data, so they would probably be better off letting a third party secure their data for
them – just like they put their cash in the bank. But I think perceptions will be the key
driver of business decisions to adopt Google’ SaaS offering – businesses need to feel
that their data is not only safe from theft, but also safe from exploitation by the
company that is storing it. I think many companies will see the full adoption of an SaaS
model for all their business applications akin to handing Google the keys to the

For the smallest companies and in emerging markets, as David points out, this may be
less of an issue – so Google may well be able to secure a foothold. But as concerns over
data and privacy grow, Google may hit a wall where entrenchment in Microsoft platforms is
driven by more than just inertia.

In addition to control of data, the other big issue that will limit Google and the
SaaS model is offline access. With Boeing having recently thrown in the towel on its
in-flight Internet service, the inability of business travelers to access SaaS
applications while on a plane will be huge barrier. One day in the not too distant
future, the entire world will be covered with a blanket of Internet access – everything
and everywhere will be wired – but we’ve still got a long way to go. Just as computing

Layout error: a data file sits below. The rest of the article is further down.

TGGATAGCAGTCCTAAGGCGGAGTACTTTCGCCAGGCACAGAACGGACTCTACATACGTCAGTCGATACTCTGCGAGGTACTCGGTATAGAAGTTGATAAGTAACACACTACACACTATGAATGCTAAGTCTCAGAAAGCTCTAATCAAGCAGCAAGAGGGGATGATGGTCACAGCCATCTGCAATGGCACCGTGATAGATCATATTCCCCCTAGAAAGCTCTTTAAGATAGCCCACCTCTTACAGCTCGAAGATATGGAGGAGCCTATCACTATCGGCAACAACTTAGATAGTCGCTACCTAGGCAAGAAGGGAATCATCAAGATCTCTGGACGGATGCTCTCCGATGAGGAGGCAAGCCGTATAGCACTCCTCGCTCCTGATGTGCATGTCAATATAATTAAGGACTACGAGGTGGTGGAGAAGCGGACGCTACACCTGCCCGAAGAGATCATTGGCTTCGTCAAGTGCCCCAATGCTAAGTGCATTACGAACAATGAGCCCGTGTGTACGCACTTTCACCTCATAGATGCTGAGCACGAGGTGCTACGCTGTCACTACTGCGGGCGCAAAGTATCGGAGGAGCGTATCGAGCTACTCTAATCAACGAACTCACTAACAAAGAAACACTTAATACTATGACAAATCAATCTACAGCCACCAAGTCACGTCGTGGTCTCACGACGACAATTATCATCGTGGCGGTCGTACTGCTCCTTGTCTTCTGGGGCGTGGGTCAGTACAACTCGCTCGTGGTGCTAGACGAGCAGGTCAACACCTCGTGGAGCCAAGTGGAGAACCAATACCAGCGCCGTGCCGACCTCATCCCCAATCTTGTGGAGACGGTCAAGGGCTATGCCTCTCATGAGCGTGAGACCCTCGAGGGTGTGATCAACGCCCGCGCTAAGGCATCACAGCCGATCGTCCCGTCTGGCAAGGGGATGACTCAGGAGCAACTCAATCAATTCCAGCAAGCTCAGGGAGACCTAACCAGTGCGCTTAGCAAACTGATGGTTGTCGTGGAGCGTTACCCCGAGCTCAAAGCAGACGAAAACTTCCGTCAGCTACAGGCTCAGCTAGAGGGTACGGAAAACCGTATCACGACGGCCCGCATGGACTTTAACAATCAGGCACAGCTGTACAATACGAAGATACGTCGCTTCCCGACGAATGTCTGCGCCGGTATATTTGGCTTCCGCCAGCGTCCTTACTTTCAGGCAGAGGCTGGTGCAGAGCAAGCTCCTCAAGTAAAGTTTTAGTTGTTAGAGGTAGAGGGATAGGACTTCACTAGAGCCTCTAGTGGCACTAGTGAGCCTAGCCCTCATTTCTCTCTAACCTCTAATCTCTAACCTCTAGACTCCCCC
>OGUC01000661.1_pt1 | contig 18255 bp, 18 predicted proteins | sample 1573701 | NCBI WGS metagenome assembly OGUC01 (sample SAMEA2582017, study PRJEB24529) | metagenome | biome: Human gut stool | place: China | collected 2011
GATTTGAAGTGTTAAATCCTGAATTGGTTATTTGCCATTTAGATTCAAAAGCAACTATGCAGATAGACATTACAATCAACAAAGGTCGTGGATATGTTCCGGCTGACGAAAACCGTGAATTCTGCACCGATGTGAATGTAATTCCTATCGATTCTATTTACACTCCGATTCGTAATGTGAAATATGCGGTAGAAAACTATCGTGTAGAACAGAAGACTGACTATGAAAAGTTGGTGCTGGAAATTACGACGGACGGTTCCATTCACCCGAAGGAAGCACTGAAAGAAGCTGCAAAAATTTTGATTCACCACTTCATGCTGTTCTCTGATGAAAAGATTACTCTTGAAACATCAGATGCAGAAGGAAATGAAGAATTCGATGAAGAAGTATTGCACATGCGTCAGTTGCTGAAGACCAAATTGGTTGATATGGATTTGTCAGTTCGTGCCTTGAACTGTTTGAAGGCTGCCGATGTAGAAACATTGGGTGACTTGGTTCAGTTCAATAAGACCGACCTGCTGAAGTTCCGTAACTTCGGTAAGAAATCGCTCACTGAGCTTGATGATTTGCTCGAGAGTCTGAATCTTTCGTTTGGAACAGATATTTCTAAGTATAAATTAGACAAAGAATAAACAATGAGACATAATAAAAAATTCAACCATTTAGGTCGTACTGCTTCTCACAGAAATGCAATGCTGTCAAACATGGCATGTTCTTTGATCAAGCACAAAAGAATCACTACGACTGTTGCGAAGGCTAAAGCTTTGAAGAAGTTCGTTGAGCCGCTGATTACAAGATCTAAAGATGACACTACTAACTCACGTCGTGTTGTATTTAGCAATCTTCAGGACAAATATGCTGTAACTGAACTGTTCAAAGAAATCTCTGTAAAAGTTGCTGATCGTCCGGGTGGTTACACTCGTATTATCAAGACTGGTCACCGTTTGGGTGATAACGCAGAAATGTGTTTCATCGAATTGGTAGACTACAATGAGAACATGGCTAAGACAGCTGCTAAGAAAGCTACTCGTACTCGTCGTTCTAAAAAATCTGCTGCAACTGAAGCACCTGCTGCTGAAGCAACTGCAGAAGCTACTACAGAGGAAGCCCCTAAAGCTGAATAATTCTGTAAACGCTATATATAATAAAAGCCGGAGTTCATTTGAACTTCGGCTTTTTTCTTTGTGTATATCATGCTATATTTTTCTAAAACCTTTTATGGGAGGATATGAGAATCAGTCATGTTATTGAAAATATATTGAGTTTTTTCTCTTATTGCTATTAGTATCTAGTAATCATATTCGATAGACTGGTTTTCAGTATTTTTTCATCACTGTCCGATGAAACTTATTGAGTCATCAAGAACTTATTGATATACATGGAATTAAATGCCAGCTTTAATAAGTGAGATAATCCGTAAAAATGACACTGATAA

can’t function without ubiquitous electricity, Google can’t displace Microsoft’s client
application model until Internet access is also ubiquitous.

Taewoo Danny Kim

This move by Google has been a long time coming. Google has been building up its stock
of online office applications, so it’s no surprise they’re aiming to do an office suite.
It also means the much anticipated Google vs. Microsoft battle is upon us. My take on
this is quite different from many though: rather than a battle between Google’s apps vs.
Microsoft Office for the throne, I think if anything this is going to produce a more
complementary relationship. I’ve been using Google’s online apps along with Microsoft
Office 2007 beta version – and I have concluded that Google’s apps won’t be able to catch
up with the ease and deep functionalities of MS Office. On the other hand, even with the
use of SharePoint, I don’t think Microsoft can offer the same level of collaboration as
Google. Accordingly, they’ll have different customer sectors and play nicely alongside
each other.

However, I still view this as a battle over the computing platform – a much larger and